Changing Names

At one time, it was believed that to name a child after a living person meant death for one or the other.

I didn’t realize this when I named my son after myself.

I was so proud to give him my name because it took just as long for him to be conceived as me.

His mother, like my mother, blamed herself, while she was in labor for four days, to keep my spirits up.

I blamed myself for the same reasoning, that luck was never on my side.

We knew when he came—I had a feeling it would be a he—we would treat him like our miracle.

There was no explanation for his death, according to the doctors.

An orthodox Jew, who overheard me on the phone with my father, told me about the problem with my child’s name.

I treated luck like I treated horoscopes.

What would Freud think about this?

Holistic treatment for names should be the next big thing.


Car Crash

Sorry for the short break. I’m not done yet. I still have another poem for you guys. I hope your weekend was as good as mine was. I spent it upstate with my family and girlfriend, and it couldn’t have gone any better. I’ve never been happier.

Lately, I’ve been trying to write more politically with my poetry, but decided to take a step back from it. The other students in my poetry workshop are so incredibly talented that I really felt like I needed to try and write something better and more focused. After watching a horrifying video online after a shooting in Afghanistan. There was footage of a woman seeing either her child or loved one being carried out dead. She let out the worst scream I’ve ever heard, shaking on the ground, her body unable to even process what exactly happened. I hope I never see/hear something like that again.

Car Crash

The pain of not
Being there to help,
Of not being there to find
The right words,
Will forever hurt
More than the pain
I felt in my heart
When she walked out.

Like lighting a fire with
Wet kindling,
Like holding back
From a kiss when you
Feel you have heartburn,
And you know
They need to feel your lips,
The one thing that
You can provide is
Love, but you
ruined your chance.

As the birds chirp
Deep into the night
To no one in particular,
While the street lights shine
Their yellow light
On those just passing by,
A young father,
A former father—
Still a father?
He remembers the scream;
It pierced his ears
As they pulled her out:
Her mother’s scream,
And her body rocking
Back and forth
In the ditch, near the trees.

The crumpled car,
And the blood from her ears,
down her neck,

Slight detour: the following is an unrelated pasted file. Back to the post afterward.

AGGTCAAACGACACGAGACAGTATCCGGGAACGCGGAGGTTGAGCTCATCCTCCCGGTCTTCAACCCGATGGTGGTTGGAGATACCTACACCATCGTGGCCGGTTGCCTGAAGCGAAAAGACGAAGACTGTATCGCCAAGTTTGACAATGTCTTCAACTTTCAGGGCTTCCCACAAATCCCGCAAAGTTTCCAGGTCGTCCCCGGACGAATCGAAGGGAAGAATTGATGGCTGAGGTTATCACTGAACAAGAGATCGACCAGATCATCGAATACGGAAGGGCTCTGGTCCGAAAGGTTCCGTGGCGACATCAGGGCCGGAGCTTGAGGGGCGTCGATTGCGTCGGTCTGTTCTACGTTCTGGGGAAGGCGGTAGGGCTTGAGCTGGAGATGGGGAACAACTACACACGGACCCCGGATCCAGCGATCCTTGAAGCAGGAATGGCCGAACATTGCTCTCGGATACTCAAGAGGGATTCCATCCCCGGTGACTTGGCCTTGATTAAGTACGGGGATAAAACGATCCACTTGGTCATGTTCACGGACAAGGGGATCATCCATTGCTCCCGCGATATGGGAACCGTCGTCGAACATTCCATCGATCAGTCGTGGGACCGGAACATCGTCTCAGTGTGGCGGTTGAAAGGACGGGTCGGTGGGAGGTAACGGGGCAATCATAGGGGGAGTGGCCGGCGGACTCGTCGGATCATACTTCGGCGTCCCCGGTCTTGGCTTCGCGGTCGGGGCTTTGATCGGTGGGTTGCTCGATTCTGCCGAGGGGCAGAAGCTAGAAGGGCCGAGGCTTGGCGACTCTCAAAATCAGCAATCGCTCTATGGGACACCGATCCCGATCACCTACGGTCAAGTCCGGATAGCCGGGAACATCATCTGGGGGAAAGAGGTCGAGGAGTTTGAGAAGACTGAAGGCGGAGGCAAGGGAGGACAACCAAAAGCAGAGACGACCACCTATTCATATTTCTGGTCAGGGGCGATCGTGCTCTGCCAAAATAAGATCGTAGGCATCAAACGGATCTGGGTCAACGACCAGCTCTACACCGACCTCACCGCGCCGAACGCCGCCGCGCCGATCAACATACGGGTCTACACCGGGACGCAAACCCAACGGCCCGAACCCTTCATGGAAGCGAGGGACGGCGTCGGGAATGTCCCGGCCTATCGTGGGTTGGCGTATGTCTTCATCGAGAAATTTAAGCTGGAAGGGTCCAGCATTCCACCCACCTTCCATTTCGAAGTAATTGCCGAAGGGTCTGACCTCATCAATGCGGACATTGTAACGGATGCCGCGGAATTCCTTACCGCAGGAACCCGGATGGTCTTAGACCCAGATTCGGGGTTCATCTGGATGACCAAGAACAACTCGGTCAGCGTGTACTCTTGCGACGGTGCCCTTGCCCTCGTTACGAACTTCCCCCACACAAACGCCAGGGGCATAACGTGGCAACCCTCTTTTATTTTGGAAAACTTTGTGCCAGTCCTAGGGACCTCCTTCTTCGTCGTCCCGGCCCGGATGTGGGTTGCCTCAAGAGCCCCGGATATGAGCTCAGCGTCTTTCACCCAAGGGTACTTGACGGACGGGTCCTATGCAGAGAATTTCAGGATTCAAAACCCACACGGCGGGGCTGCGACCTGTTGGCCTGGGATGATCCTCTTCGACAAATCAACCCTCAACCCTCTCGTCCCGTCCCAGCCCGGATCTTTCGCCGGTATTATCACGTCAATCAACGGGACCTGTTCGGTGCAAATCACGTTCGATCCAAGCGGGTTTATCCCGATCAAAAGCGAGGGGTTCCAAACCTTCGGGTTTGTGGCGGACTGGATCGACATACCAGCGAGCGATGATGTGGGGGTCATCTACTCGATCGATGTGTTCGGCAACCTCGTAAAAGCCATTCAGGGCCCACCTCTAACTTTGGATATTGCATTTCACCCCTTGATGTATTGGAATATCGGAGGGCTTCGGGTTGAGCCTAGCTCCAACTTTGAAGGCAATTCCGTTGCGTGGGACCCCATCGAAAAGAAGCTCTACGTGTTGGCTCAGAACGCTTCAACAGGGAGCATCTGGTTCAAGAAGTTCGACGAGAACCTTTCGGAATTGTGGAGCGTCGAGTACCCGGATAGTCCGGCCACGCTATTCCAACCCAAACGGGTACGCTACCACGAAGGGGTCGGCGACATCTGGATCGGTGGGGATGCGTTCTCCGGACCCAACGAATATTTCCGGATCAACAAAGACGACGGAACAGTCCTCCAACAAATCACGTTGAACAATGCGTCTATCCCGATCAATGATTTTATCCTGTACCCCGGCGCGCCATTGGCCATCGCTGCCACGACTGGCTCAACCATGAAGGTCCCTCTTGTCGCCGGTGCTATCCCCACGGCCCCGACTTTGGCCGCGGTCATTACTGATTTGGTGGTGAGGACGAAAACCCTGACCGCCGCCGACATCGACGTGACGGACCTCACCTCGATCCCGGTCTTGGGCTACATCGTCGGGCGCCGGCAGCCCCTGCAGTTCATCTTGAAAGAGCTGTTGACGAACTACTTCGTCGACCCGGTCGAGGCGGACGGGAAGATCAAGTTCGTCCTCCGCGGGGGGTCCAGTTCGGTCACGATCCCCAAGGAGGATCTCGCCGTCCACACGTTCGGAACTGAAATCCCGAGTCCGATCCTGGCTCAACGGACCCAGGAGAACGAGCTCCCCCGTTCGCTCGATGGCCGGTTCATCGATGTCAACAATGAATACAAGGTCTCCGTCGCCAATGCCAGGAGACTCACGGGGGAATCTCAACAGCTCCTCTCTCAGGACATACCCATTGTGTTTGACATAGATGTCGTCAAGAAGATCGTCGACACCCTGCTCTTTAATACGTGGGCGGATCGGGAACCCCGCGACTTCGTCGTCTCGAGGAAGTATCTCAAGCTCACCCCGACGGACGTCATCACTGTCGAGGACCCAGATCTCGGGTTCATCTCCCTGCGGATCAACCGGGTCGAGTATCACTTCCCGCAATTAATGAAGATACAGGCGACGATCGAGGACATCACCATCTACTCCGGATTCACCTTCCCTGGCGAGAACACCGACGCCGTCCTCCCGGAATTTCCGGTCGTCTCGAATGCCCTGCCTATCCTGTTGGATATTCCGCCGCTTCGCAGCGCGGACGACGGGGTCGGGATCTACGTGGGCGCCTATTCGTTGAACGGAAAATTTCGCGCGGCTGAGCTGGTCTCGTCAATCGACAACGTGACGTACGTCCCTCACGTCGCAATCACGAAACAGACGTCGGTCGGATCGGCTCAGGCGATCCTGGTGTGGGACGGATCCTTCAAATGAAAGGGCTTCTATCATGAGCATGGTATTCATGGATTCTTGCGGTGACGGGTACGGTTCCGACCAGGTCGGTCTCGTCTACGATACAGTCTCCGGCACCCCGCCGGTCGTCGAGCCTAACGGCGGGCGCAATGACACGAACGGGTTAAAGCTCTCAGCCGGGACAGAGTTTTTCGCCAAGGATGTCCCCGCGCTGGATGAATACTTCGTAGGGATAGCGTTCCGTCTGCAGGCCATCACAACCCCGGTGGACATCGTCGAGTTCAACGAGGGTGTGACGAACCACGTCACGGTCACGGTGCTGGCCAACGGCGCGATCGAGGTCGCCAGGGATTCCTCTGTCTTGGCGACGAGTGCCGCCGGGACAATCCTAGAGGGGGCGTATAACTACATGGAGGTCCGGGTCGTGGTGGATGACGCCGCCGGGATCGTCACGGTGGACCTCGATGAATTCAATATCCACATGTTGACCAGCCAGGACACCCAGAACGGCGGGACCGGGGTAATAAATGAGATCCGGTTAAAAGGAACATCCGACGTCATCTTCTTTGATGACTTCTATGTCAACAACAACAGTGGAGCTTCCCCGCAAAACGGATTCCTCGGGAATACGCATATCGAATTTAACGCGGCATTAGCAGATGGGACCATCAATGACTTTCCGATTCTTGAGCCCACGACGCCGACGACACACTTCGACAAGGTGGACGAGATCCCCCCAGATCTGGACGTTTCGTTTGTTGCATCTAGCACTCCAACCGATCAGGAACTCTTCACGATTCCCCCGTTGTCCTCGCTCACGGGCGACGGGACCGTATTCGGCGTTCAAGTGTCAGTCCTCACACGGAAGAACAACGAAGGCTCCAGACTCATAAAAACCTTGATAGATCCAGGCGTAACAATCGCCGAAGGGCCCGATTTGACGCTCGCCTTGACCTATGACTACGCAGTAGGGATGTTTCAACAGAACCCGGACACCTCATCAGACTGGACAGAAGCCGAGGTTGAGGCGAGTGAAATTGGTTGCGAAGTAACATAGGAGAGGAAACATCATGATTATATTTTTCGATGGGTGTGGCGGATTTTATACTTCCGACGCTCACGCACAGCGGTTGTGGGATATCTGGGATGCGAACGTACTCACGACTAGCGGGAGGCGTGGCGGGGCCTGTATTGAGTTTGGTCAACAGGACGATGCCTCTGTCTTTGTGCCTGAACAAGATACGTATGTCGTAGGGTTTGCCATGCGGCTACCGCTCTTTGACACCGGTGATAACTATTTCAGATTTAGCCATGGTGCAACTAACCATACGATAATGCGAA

On the seat,
On her shirt,
On my hands, on my hands.

He walks away.
He can’t look back.
Mosquitos in the middle
Of summer, attack
His arms and legs,
The price—he feels
He has to pay.

He could have stopped her,
Said not to go, that he was
Sorry, he didn’t know.
It was just a joke,
He shouldn’t have said
That he didn’t care,
That she can’t love him back,
The love of her young life,
That he needed to go.

International Day of Peace

The streak continues! This time I have a poem that I wrote on the International Day of Peace. Yes, the title is ironic. I got mixed reactions in my poetry workshop but I like how it sounds so I’m posting it anyways. Hope you enjoy too. I’ll have another lined up for tomorrow too.

International Day of Peace

A young man, tall and thin
sits in front of the television.
Day after day, night after night
he wonders can he do anything right?
Can he walk out his door and
get to work, get paid, put it away?
Without getting put away?

He heard them say
“He looks like a bad dude,”
but it was just a breakdown–
quick run to the store, out of food.
Next thing, they scream “Get down!”
His hands go up, he gives up,
he does what he’s told, a heart of gold,
his goal’s to grow old
and give his kids the chance
to truly live.

But they take it away with the
pull of a trigger, everything to lose
is lost, a victim of abuse
from the system that continues
to refuse their right
to live like everyone else.
A bit of wealth is all he needs,
but even then, he sees himself
on his knees as he pleads
to live another day.
He’d go to jail and make bail with
his family behind him, thankful
He’s not six feet under,
No thunder from the roar of a gun.

His work’s just begun.
Back to the streets, back where
they want us, where we’re born
and raised. Where we’ll make our stand,
where I make my stand
against the system that allows
terrorists to live, rapists to walk free.
In the land of the free–
Is there room for me?


This story is coming from a really nice prompt: Think of a place you went to when you were younger but it now no longer there or is something else. Capture your feelings about this in your writing. Just as a heads up for anyone I grew up with, I love all of you, and this is fiction. I take a lot from the real world, real memories, and turn them into a work of fiction. It’s all about making some kind of connection with the reader. I can’t do that unless I take something out of real life. So enjoy!